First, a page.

Etheric projection[edit | edit source]

Though closely related to astral projection, in etheric projection a projector encounters mainly that which exists physically, moving about in a (usually invisible) etheric body. The term was used as far back as the 1940s, by Dion Fortune in her book Psychic Self Defence.[16] In contrast to astral projection, during this type of experience, there are no fantastical worlds, or self-absorbed encounters; the majority of the experience can -hypothetically- be validated.

The world encountered during etheric projection may seem to be at variance with physical reality if strict mind control is not maintained. Robert Monroe describes this type of projection as a projection to "Locale I" or the "Here-Now", and describes it as containing people and places that actually exist in the material world.[17] Robert Bruce refers to a similar area as the "Real Time Zone" (RTZ) and describes it as the nonphysical dimension level closest to the physical.[18]

In Western theosophy, each subtle body is functionally distinct. Since the etheric body and astral body are not the same, they cannot represent the same kind of psychic activity.[19] [20]

According to Max Heindel, the etheric "double" serves as a medium between the astral and physical realms. Ether, also called prana, is the "vital force" that empowers the Physical forms in order for change to take place. This means that when one views the physical during an OBE, they are not technically "in" the astral realm at all.[21]

Research[edit | edit source]

Dr. Robert Crookall published case studies of astral projection in 1960. He divided these into naturally-occurring out-of-the-body experiences (people who nearly died, people who were very ill, people who were exhausted, etc, and people who were quite well) and enforced OBEs, from anaesthesia, suffocation, accidents and hypnosis.[22]

Dr. Charles Tart tentatively concluded that etheric projection may have objective validity. For example, in a 1967 study, a subject was unable to discover a five digit number written down and placed face up in an adjoining room, but did provide some details of the activities of the technician monitoring the experiment. Tart summarizes, "Thus, there is some indication that ESP may have been involved with respect to the technician's activities, but it is not at all conclusive."[23][24]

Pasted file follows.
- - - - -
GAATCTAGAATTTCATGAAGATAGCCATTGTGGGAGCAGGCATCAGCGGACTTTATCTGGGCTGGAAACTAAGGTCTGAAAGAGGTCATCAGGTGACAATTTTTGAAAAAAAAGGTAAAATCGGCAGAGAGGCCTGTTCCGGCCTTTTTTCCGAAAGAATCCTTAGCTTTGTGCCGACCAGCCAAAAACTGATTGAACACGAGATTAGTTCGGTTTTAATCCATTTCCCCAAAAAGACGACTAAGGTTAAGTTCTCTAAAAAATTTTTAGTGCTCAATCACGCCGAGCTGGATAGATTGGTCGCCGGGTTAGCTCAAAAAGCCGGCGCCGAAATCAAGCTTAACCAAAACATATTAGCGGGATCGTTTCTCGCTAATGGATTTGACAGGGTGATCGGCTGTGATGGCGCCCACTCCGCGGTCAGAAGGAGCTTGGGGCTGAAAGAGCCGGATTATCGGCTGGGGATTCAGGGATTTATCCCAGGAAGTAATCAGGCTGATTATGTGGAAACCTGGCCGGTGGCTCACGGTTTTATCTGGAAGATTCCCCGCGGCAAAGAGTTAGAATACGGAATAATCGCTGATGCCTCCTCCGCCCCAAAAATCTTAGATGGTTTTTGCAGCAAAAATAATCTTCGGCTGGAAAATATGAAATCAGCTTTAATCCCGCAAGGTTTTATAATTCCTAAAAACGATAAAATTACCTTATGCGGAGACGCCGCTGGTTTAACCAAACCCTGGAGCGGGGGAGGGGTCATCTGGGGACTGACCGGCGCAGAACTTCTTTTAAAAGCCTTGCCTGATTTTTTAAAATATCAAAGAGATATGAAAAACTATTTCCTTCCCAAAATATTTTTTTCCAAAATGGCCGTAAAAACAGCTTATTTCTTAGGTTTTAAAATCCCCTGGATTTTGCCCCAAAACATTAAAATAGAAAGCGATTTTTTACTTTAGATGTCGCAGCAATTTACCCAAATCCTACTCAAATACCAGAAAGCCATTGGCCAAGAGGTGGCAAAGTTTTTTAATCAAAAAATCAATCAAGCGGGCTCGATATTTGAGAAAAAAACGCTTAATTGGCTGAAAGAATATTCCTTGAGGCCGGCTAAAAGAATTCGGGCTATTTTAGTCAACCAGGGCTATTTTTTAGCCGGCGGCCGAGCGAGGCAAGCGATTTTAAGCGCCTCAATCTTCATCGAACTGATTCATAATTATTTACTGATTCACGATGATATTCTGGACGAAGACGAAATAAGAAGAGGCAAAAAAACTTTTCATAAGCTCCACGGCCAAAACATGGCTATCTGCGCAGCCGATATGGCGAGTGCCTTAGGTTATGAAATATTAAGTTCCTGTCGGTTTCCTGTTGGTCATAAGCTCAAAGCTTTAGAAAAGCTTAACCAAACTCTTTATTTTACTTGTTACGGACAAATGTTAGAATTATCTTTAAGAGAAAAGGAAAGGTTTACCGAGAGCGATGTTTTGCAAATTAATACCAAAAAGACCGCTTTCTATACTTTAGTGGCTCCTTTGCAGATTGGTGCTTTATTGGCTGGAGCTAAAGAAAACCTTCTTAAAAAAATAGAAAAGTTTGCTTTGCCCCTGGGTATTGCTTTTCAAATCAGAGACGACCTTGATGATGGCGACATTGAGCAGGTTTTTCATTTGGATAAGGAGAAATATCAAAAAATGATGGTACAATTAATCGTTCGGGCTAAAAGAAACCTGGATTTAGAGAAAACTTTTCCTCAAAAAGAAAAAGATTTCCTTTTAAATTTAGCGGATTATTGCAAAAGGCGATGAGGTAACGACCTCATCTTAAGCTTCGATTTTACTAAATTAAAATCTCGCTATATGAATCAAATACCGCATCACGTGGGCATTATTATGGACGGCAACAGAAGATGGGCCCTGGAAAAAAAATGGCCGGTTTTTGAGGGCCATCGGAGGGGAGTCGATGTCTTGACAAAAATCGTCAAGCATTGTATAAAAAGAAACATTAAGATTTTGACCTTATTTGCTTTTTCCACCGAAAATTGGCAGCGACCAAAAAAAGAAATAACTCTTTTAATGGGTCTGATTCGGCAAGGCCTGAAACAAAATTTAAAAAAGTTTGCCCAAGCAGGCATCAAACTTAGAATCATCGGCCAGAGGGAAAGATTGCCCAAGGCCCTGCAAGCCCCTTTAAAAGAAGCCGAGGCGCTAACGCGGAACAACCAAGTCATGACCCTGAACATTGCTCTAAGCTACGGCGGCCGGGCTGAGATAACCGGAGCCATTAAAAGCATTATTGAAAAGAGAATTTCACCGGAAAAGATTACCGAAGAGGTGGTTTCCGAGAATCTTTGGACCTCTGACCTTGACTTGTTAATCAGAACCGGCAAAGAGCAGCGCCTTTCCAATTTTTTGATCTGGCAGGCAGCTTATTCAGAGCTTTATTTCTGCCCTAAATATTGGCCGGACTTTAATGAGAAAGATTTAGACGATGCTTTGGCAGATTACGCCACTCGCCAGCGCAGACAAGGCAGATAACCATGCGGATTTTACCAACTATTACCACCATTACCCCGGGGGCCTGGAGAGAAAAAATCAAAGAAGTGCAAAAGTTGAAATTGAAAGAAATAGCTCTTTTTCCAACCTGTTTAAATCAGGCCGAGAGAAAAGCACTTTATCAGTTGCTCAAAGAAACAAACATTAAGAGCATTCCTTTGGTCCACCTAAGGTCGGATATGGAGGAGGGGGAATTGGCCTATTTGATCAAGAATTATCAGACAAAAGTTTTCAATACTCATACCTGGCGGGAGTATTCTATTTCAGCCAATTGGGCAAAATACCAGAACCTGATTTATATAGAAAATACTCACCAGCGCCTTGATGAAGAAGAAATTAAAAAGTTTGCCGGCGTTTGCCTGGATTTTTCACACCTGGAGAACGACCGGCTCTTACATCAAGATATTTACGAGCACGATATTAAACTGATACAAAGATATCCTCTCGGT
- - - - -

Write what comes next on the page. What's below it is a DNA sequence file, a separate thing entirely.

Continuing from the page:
Robert Monroe, founder of the Monroe Institute, published several accounts of his experiences of astral projection, including Far Journeys. Monroe developed a method called "Hemi-Sync" to induce mental states that are favorable for projection. Hemisync is a method of altering brain waves using sounds, together with meditative instruction, listened to on headphones. The process is based on a concept called binaural beats.[25]

Bruce Moen began as a student of Robert Monroe, but has developed the process of mentally exploring through 'projection' in such a manner as to frequently override the need for sound wave support such as Hemi-Sync.[26]

See also[edit | edit source]

In Popular Culture[edit | edit source]

  • Prue Halliwell from the WB hit series Charmed had the power of astral projection. She projects onto the physical plane and can interact with physical objects.
  • In the animated series Jackie Chan Adventures, the Sheep Talisman gives the power of astral projection. The user can travel through the physical plane or enter another person's dreams.
  • In the animated series Gargoyles, in the episode "Walkabout," Goliath and Dingo meditated and went into the astral plane (called the Dreamtime) in order to communicate with an AI machine called the Matrix. They found they could use their willpower to alter the plane, like in a dream.
  • In the CW drama series Supernatural in the episode "In My Time of Dying," a comatose Dean has an out-of-body experience where not only can he travel through (and when focused, physically affect) the real plane but can communicate with a Grim Reaper.